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Furnaces are one of the most versatile types of industrial appliances that span many different areas of use. This article discusses the classification of various furnaces used in heat treating based on the mode of operation (batch-type furnaces and continuous-type furnaces), application, heating method, mode of heat transfer, type of materials handling system, and mode of waste heat recovery (recuperation and regeneration). It provides information on uniform temperature distribution, the general requirements and selection criteria for insulation materials, as well as the basic safety requirements of these furnaces.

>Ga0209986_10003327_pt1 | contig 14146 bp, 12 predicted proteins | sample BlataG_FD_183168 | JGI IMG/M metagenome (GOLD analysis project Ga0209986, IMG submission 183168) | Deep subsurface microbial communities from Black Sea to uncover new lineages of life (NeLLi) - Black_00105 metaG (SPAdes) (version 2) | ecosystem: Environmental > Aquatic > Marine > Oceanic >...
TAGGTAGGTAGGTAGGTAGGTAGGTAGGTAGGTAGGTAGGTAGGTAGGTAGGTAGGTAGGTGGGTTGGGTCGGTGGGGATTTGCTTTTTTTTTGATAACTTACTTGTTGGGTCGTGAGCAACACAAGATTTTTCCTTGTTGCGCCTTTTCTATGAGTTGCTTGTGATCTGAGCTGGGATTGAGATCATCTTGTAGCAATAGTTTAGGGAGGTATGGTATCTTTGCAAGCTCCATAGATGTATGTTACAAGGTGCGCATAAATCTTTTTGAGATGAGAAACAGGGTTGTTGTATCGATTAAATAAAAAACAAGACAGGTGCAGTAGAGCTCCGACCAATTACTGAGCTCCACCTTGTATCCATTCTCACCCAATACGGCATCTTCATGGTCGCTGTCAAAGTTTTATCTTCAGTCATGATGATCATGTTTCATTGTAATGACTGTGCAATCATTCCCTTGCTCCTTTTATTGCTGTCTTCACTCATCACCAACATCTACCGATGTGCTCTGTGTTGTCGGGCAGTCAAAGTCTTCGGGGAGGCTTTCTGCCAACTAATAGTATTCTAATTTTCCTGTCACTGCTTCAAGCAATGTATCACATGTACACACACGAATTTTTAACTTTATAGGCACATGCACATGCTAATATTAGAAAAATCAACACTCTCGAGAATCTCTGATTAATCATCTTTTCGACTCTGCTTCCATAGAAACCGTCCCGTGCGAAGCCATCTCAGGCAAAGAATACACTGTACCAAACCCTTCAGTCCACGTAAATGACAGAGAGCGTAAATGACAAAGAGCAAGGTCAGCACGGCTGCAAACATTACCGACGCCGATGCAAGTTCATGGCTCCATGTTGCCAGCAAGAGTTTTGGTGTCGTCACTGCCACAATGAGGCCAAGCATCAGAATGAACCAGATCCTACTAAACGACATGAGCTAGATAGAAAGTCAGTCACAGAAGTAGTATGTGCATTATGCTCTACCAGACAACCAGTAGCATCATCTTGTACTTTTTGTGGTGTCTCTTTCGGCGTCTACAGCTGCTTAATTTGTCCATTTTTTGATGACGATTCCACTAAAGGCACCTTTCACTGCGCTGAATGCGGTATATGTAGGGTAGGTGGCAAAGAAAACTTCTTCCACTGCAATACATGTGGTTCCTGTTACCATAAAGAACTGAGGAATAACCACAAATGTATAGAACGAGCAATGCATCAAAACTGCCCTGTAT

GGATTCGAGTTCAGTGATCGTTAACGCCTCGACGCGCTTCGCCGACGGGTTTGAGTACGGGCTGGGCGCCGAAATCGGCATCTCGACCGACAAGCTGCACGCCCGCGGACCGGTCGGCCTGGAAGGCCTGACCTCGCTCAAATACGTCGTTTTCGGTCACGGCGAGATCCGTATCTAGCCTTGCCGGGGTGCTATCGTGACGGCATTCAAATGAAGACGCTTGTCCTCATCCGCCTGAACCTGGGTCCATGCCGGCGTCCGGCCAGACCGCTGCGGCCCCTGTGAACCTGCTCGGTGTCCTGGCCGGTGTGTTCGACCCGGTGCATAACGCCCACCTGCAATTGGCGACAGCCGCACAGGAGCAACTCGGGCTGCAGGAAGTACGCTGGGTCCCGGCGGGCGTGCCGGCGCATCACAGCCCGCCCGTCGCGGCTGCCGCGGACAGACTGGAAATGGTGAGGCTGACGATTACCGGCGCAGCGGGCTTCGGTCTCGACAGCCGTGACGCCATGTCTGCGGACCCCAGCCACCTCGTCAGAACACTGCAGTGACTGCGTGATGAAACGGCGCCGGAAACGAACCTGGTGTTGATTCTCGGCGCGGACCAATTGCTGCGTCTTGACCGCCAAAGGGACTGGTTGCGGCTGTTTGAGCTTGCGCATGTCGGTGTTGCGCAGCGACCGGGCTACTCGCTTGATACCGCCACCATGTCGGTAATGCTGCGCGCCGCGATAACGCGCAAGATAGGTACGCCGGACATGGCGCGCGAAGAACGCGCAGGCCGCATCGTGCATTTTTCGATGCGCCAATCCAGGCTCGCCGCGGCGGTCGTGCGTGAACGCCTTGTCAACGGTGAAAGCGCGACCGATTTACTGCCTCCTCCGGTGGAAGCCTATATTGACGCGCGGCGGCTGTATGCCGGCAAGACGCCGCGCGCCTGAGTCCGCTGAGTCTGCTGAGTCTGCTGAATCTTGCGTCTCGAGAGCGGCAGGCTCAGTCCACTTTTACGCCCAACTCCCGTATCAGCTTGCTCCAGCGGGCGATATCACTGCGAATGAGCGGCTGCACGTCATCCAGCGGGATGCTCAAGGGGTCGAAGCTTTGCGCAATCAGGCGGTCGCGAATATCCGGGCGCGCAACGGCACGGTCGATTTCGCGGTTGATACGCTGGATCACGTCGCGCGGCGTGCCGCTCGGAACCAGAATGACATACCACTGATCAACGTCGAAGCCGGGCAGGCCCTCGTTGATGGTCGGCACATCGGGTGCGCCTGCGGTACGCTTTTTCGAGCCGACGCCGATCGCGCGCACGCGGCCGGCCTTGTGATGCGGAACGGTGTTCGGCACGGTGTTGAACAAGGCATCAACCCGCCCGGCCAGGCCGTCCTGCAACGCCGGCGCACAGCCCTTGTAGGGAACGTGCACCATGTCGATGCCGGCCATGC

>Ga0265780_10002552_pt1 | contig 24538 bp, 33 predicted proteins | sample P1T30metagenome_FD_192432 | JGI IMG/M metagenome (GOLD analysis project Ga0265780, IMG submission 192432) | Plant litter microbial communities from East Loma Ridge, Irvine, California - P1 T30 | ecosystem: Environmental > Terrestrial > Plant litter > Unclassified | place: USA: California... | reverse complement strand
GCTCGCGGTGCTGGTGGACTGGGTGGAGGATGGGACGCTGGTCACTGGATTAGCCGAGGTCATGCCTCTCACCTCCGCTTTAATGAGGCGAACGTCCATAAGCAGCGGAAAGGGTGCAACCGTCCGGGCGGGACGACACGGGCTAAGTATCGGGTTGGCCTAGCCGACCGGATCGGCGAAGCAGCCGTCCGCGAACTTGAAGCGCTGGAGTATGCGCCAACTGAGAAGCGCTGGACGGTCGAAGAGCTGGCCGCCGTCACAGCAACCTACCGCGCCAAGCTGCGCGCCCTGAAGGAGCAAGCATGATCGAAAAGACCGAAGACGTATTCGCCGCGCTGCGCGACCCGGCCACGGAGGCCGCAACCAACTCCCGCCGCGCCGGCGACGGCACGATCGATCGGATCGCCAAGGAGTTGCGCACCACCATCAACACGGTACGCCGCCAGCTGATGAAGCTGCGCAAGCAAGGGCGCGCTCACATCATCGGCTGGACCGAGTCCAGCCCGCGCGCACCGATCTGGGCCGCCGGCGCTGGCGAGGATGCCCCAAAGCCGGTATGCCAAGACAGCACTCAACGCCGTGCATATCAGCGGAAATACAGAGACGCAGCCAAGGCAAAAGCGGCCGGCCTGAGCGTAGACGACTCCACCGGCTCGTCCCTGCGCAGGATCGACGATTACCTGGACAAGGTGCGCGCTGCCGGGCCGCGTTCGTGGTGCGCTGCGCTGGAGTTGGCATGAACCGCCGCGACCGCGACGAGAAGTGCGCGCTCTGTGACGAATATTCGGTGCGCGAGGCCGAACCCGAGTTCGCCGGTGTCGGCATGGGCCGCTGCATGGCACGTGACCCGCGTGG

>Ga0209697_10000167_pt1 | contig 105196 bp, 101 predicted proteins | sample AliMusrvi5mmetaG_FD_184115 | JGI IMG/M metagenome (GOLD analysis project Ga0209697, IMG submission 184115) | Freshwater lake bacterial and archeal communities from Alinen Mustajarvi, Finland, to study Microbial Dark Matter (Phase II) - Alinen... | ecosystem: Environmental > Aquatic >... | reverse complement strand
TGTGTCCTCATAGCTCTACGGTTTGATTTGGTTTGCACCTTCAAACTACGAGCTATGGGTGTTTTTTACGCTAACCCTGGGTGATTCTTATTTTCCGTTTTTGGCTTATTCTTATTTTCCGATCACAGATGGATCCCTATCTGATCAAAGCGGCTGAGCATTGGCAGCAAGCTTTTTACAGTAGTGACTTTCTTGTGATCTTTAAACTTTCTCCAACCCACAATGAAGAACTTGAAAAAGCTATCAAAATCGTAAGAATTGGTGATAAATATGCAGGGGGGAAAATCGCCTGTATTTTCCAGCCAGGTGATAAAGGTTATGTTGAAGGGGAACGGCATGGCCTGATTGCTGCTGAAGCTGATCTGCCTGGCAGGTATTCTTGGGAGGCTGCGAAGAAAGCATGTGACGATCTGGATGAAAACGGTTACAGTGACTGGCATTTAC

This article provides a detailed discussion on the types of furnace atmospheres required for heat treating. These include generated exothermic-based atmospheres, generated endothermic-based atmospheres, generated exothermic-endothermic-based atmospheres, generated dissociated-ammonia-based atmospheres, industrial gas nitrogen-base atmospheres, argon atmospheres, and hydrogen atmospheres. Atmospheres for backfilling, partial pressure operation, and quenching in vacuum are also discussed. Furnace atmospheres constitute four major groups of safety hazards in heat treating: fire, explosion, toxicity, and asphyxiation. The article reviews the fundamentals of principal gases and vapors. It describes how the evaluation of the atmospheric requirements of heat treating furnaces is influenced by factors such as cost of operation and capital investment.

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